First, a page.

Definition of the Egyptian Underworld
The Ancient Egyptians believed that after death they would go to the dark and terrifying place called the Underworld. The Underworld - Definition: The Underworld, called Duat, was a land of great dangers through which every Egyptian would need to pass through after death according to the beliefs of the Ancient Egyptian religion.
Egyptian Religious beliefs led to the Underworld
The religious beliefs of the Ancient Egyptians were quite complicated due to their pre-occupation with death. To understand the Underworld it helps to be aware of the major elements of their beliefs and religion. The religion of the Ancient Egyptians was extremely important to them and touched every aspect of their life. The main Egyptian Gods and Goddesses were fundamental to the Ancient Egyptian religion and fundamental to their beliefs. The Ancient Egyptians lived in terror of evil spirits and the displeasure of the gods. Some of the gods looked after matters of daily importance and others governed the realms of the dead. The Egyptian priests created legends and myths about the Underworld and the role of the gods who inhabited the underworld.
The Meaning of Death to the Ancient Egyptians
The Ancient Egyptians believed that each person was thought to have three souls - the Ka, the Ba and the Akh:
- The Ka or double was a less solid duplicate of the body. Without a physical body the soul had no place to dwell and became restless forever
- The Ba was able to leave the tomb and revisit the dead person's haunts in the mortal world.
- The Akh was the immortal soul which emerged when the Ka and the Ba united after the deceased person passed judgement in the underworld
All of these entities, or elements of the soul were perishable and therefore at great risk. The tomb, the process of mummification, rituals and magic spells promoted the well-being, and ensured the preservation, of the dead and their Ka, Ba and Ahku.
Death - The Journey to the Underworld
The journey to the Underworld started at the death of an Ancient Egyptian and the process of Mummification. The Egyptians believed that preserving the body in death was important to keep their soul alive and that a physical body was essential for an eternal life for the deceased. Without a physical body the soul had no place to dwell and became restless forever. The journey to the Underworld had began. A guidebook known as the Book of the Dead contained spells and instructions to ensure safe passage through the dangers of the Underworld. These spells would be inscribed on the walls of Pharaohs and the nobility. But funeral prayers and spells were chanted to the Egyptian Gods and a papyrus scroll of the Book of the Dead together with various amulets were buried with many ordinary Ancient Egyptians.
Death - The Underworld and the Book of the Dead
The Book of the Dead contained nearly 200 different spells. Each spell was designed to help with the tests and trials that would be met in the Underworld. The correct spells would need to be recited to pass each test. Spells relating to safety in the Underworld included those for not dying again, for not rotting, for preventing a man's head be cut off, spells of transformation into the forms of a snake, phoenix, hawk, swallow etc. The spells provide an insight to what waited for the deceased in the Underworld.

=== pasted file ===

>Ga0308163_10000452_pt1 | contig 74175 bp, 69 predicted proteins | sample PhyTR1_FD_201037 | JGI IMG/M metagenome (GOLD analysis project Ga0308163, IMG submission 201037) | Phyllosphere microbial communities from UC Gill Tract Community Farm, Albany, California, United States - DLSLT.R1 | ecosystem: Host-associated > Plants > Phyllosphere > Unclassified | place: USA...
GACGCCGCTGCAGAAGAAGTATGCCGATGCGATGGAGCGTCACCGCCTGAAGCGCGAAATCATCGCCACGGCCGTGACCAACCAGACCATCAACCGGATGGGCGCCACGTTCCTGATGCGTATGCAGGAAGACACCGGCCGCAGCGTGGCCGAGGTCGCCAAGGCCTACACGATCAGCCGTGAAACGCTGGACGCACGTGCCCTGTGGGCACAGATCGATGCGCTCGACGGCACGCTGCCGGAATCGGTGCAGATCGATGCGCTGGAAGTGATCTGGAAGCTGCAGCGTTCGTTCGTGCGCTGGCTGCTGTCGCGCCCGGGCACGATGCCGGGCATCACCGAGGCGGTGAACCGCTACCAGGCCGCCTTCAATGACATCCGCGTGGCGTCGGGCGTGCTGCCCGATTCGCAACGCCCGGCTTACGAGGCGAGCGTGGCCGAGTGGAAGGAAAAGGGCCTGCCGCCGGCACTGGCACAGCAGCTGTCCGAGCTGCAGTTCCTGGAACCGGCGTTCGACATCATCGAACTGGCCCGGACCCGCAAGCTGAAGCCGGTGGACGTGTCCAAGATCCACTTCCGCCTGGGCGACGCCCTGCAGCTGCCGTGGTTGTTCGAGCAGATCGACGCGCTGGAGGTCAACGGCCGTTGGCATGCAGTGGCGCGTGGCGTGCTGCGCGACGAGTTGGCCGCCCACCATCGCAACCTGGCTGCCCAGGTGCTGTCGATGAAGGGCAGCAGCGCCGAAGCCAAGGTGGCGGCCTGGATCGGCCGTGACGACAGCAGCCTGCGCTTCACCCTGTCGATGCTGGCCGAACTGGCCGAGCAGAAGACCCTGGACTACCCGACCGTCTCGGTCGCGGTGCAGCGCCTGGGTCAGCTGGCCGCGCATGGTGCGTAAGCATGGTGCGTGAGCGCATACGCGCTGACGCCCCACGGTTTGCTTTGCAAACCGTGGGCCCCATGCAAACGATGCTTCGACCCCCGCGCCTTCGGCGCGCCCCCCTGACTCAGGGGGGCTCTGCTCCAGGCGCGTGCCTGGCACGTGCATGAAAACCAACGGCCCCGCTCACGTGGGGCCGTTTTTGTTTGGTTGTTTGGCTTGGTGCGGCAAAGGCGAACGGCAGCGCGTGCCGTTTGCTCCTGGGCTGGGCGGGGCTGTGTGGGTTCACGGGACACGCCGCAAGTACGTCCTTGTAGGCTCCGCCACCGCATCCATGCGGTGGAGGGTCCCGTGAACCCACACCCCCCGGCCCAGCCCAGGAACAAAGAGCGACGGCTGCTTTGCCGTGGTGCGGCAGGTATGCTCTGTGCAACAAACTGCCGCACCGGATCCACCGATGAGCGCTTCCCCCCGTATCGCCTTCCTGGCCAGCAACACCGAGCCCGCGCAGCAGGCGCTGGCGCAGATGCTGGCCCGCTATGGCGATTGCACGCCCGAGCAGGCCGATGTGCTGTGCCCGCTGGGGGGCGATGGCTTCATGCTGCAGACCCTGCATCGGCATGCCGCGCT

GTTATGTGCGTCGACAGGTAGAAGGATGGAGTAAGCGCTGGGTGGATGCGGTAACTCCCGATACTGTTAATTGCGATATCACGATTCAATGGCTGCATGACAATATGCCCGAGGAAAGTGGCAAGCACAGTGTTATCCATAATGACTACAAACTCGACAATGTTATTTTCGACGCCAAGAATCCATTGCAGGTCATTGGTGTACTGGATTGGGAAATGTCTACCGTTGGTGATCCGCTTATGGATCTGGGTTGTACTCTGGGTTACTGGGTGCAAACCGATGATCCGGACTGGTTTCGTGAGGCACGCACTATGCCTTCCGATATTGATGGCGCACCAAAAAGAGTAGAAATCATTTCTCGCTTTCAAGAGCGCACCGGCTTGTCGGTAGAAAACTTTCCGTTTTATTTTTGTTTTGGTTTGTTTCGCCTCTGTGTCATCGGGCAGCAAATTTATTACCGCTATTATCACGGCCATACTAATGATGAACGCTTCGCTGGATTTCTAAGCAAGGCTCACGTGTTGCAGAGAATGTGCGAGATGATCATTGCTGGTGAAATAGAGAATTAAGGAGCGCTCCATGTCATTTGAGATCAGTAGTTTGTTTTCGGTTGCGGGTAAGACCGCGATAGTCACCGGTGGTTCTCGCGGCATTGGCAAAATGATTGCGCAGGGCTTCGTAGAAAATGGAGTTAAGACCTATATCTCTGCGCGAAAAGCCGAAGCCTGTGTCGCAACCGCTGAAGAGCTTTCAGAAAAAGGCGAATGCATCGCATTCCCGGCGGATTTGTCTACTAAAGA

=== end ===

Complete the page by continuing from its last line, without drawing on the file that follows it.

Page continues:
Death - The Underworld and the Hall of the Two Truths
The journey through the Underworld and the terrifying tests culminated in the day of judgement in the Hall of the Two Truths. The ruler of the Kingdom of the Underworld was Osiris, the "Lord of Eternity". The god of the Dead Anubis would lead the dead in the Underworld to the Hall of Two Truths, where the deceased would stand in front of Osiris, the head of the Court of the Dead, and forty two judges.
The Underworld and the Great Scales of Truth and the 'Get out' Clause
In the Hall of Two Truths the deceased was led to a great set of scales where his or her heart containing the deeds of their lifetime was weighed against the feather of truth, which symbolised Maat the goddess of justice. The Egyptians believed that they could withstand the Test of the Balance with a magical scarab charm which would prevent the conscience telling the whole truth. The dead were able to obtain salvation by knowledge of magical charms even if they lead a sinful life.
The Underworld and the Great Scales of Truth Ritual
Spell 125, the 'Declaration of Innocence', was chanted when entering the Hall of Truth consisting of denials such as "I have not killed, I have not robbed and I have not lied" made to Osiris and the 42 judges of the court. The jackal headed Anubis and Thoth, the god of writing, presided over the ritual. The heart of the dead Egyptian was weighed against the feather-symbol of Truth by the falcon-headed god Horus. The deceased only passed the test if the heart was as light as the feather. Everyone was afraid of this trial as next to the scales the fierce female demon called Amemit, waited (the Great Swallower), who was depicted with the head of a crocodile combined with elements of other dreaded creatures, the body of a hippopotamus, and the hind legs of a lioness. The fate of the deceased would then be decided - either entrance into the perfect afterlife or to be sent to the Devourer of the Dead. If the deceased passed the test the judges pronounced the following divine order:
"He is justified. The Swallowing Monster shall have no power over him."
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